Prominent Ohio nonprofit seeks easing of EPA's Renewable Fuel Standards Program


The group suggests abandoning the 15 billion-gallon biofuel requirement.   File photo

The Northwest Ohio Building Trades Council (NWOBTC) has written a letter condemning a program proposed by the Environmental Protection Agency. 

The NWOBTC, an influential union group, has numerous issues with the "Renewable Fuel Standard (RFS) Program: Standards for 2019 and Biomass-Based Diesel Volume for 2020." Members believe the proposed standards are too onerous and will result in a rise in costs.

“It could result in upward pressure on (Renewable Identification Number) costs, which… would once again threaten highly skilled domestic refining industry jobs,” reads the letter, dated Aug. 15 and addressed to Andrew Wheeler, acting administrator of the EPA. 

Instead of the RFS program being considered, NWOBTC suggests the EPA instead implement measures on par with 2018 requirements. For instance, the group suggests abandoning the 15 billion-gallon biofuel requirement. 

“The facts to date suggest that domestic biofuel use will remain robust, even when the standard is waived for parts of the industry,” NWOBTC Executive Secretary Shaun Enright writes. “These facts prove that the EPA can set a reasonable volumetric requirement that is below the blendwall without adversely impacting domestic ethanol or other biofuel consumption.”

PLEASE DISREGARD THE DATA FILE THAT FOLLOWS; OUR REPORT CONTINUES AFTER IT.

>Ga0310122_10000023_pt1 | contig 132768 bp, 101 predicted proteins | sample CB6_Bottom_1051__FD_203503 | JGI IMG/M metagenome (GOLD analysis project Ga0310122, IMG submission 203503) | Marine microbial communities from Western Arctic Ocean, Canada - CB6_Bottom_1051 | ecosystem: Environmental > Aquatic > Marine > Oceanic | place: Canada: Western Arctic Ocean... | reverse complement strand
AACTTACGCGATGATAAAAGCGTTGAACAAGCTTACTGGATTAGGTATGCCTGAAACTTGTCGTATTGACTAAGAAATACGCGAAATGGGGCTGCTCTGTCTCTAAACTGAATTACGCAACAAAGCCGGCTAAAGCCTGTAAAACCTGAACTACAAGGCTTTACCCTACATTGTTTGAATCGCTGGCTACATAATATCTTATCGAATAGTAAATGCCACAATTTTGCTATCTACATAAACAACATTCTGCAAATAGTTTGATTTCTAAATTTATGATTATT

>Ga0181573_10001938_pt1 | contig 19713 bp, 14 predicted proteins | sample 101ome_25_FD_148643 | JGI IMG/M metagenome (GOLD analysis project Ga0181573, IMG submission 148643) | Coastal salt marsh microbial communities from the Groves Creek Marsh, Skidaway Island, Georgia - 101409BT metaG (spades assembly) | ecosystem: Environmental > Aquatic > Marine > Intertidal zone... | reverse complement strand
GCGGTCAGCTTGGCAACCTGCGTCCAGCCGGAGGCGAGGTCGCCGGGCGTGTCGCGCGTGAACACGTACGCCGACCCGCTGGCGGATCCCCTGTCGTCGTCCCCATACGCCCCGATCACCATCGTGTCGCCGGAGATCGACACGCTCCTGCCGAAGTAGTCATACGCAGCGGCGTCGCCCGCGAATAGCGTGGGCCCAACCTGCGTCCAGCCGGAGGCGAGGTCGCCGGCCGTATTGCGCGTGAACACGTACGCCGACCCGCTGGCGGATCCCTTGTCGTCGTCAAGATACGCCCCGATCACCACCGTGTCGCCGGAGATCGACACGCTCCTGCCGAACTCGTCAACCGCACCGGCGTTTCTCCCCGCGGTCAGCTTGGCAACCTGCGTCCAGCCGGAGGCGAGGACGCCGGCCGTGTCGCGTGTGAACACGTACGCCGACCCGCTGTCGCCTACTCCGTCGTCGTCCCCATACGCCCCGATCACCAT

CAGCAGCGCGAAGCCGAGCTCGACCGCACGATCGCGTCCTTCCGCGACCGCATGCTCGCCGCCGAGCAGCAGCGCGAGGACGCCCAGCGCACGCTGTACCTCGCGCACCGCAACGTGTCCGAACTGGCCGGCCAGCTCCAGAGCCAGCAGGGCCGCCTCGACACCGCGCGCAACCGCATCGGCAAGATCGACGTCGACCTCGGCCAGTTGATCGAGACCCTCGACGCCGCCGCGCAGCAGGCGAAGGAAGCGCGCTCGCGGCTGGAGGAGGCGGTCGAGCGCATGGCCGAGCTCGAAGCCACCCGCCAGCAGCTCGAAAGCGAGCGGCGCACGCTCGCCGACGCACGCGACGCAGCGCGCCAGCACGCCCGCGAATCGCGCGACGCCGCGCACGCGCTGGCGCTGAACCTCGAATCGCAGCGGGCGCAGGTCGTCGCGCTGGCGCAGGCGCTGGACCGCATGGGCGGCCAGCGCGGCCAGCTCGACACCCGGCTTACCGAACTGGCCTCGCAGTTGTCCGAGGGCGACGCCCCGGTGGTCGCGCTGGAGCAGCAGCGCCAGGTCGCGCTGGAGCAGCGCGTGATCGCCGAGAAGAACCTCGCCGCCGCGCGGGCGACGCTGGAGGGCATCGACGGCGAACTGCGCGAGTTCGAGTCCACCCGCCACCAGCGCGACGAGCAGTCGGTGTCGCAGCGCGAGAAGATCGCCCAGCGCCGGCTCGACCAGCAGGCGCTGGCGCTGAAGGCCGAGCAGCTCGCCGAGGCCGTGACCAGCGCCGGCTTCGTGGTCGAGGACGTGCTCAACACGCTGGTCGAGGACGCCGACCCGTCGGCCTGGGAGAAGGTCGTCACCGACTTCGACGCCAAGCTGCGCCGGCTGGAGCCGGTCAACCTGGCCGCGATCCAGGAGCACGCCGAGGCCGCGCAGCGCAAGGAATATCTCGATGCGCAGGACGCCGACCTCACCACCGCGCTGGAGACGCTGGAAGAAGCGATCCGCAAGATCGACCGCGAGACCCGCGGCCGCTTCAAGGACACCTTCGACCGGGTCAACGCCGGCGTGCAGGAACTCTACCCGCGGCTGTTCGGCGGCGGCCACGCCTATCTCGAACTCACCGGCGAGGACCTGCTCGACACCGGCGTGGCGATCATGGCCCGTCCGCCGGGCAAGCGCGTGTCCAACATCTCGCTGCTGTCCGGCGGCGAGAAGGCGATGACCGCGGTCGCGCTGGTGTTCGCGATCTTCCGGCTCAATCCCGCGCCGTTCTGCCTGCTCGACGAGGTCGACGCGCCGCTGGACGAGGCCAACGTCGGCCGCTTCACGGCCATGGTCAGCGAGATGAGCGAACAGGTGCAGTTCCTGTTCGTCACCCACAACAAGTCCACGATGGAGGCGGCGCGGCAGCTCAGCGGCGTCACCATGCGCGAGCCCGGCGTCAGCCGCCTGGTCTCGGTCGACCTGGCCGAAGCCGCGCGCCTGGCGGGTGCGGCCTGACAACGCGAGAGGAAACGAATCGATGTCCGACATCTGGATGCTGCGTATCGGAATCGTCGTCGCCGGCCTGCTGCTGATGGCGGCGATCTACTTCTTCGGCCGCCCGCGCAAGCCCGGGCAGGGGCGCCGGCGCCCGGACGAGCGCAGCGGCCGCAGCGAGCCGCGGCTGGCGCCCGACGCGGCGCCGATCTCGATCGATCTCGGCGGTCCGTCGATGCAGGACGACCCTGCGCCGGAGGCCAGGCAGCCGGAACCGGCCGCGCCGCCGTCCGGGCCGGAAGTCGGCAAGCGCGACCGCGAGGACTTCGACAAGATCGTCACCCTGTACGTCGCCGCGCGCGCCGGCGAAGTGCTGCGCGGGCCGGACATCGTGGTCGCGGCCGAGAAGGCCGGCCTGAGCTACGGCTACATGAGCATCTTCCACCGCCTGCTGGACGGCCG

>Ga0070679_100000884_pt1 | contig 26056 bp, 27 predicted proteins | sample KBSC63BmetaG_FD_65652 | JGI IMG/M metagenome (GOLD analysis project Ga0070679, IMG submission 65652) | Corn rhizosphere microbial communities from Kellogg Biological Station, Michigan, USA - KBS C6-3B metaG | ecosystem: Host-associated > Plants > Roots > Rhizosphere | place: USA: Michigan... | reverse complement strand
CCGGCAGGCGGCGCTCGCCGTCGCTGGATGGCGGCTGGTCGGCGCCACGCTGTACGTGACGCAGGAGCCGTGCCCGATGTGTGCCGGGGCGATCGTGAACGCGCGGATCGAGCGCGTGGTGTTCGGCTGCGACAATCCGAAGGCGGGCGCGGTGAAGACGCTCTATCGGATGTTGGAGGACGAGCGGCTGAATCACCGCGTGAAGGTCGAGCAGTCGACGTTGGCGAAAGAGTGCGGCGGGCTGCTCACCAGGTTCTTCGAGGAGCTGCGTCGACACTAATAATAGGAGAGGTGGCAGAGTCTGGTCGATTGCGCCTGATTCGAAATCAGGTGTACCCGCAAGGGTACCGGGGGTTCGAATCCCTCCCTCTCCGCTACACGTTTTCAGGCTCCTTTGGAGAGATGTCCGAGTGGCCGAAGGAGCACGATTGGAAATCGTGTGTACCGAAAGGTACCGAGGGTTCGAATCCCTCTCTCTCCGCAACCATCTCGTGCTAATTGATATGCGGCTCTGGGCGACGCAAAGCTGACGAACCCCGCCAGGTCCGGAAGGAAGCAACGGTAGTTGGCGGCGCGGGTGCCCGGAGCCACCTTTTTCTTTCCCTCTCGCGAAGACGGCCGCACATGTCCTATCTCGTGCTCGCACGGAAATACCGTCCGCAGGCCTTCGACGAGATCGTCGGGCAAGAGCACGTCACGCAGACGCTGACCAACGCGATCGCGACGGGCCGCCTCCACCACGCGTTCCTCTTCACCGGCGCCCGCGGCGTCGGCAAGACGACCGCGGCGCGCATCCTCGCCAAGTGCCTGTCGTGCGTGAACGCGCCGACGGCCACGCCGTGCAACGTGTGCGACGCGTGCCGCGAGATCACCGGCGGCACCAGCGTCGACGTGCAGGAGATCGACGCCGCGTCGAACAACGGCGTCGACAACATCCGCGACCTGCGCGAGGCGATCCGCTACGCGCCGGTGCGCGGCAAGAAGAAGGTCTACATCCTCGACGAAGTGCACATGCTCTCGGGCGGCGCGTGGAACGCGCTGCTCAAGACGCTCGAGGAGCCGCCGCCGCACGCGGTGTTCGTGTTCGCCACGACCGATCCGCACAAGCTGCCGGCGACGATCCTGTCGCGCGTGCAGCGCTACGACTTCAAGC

NWOBTC further notes that maintaining strict biofuel requirements will hurt the economy as companies struggle to meet increased costs. 

The group, which represents over 15,000 people, primarily seeks to preserve jobs. The Toledo Refining Co. provides more than 10 percent of Ohio’s fuel and is committed to employing NWOBTC’s workers. If the refinery shuts down, it would be a significant economic blow to the region.  

“In the high RIN price environment of the past two years, RINs became the refinery’s most significant operating expense; rising above pay, benefits and energy costs," NWOBTC argues. "Returning to such a financial environment would be unsustainable and certainly threaten jobs in the region.” 

The fate that the NWOBTC is trying to avoid for the refinery has already happened to other companies. Earlier this year, Philadelphia Energy Solutions went bankrupt as a “result of soaring RIN costs leading to hundreds of lost jobs, with thousands more at risk.” 

The letter argues that the jobs being lost are valuable, high-skilled positions. NWOBTC’s workers are employed in a variety of building and construction endeavors. Their jobs are at risk, according to the argument, because the EPA’s proposal “fails to recognize the blendwall and the uneven playing field among RFS obligated parties.”

NWOBTC also believes the EPA should take a more active role in dispelling public misconceptions, writing, “EPA must act to prevent anti-consumer manipulative practices and should advance RIN market reforms… rather than wait to pursue measures addressing RIN market integrity in the future.” 

The NWOBTC’s letter to the EPA lists multiple reasons why the RFS program needs to be altered. The group expresses concern about the proposed increases in biofuel requirements, claiming the new rules will result in lost jobs and a damaged economy. Their suggestion to evade the problem is for the EPA to reduce the requirements and issue waivers to select companies. 

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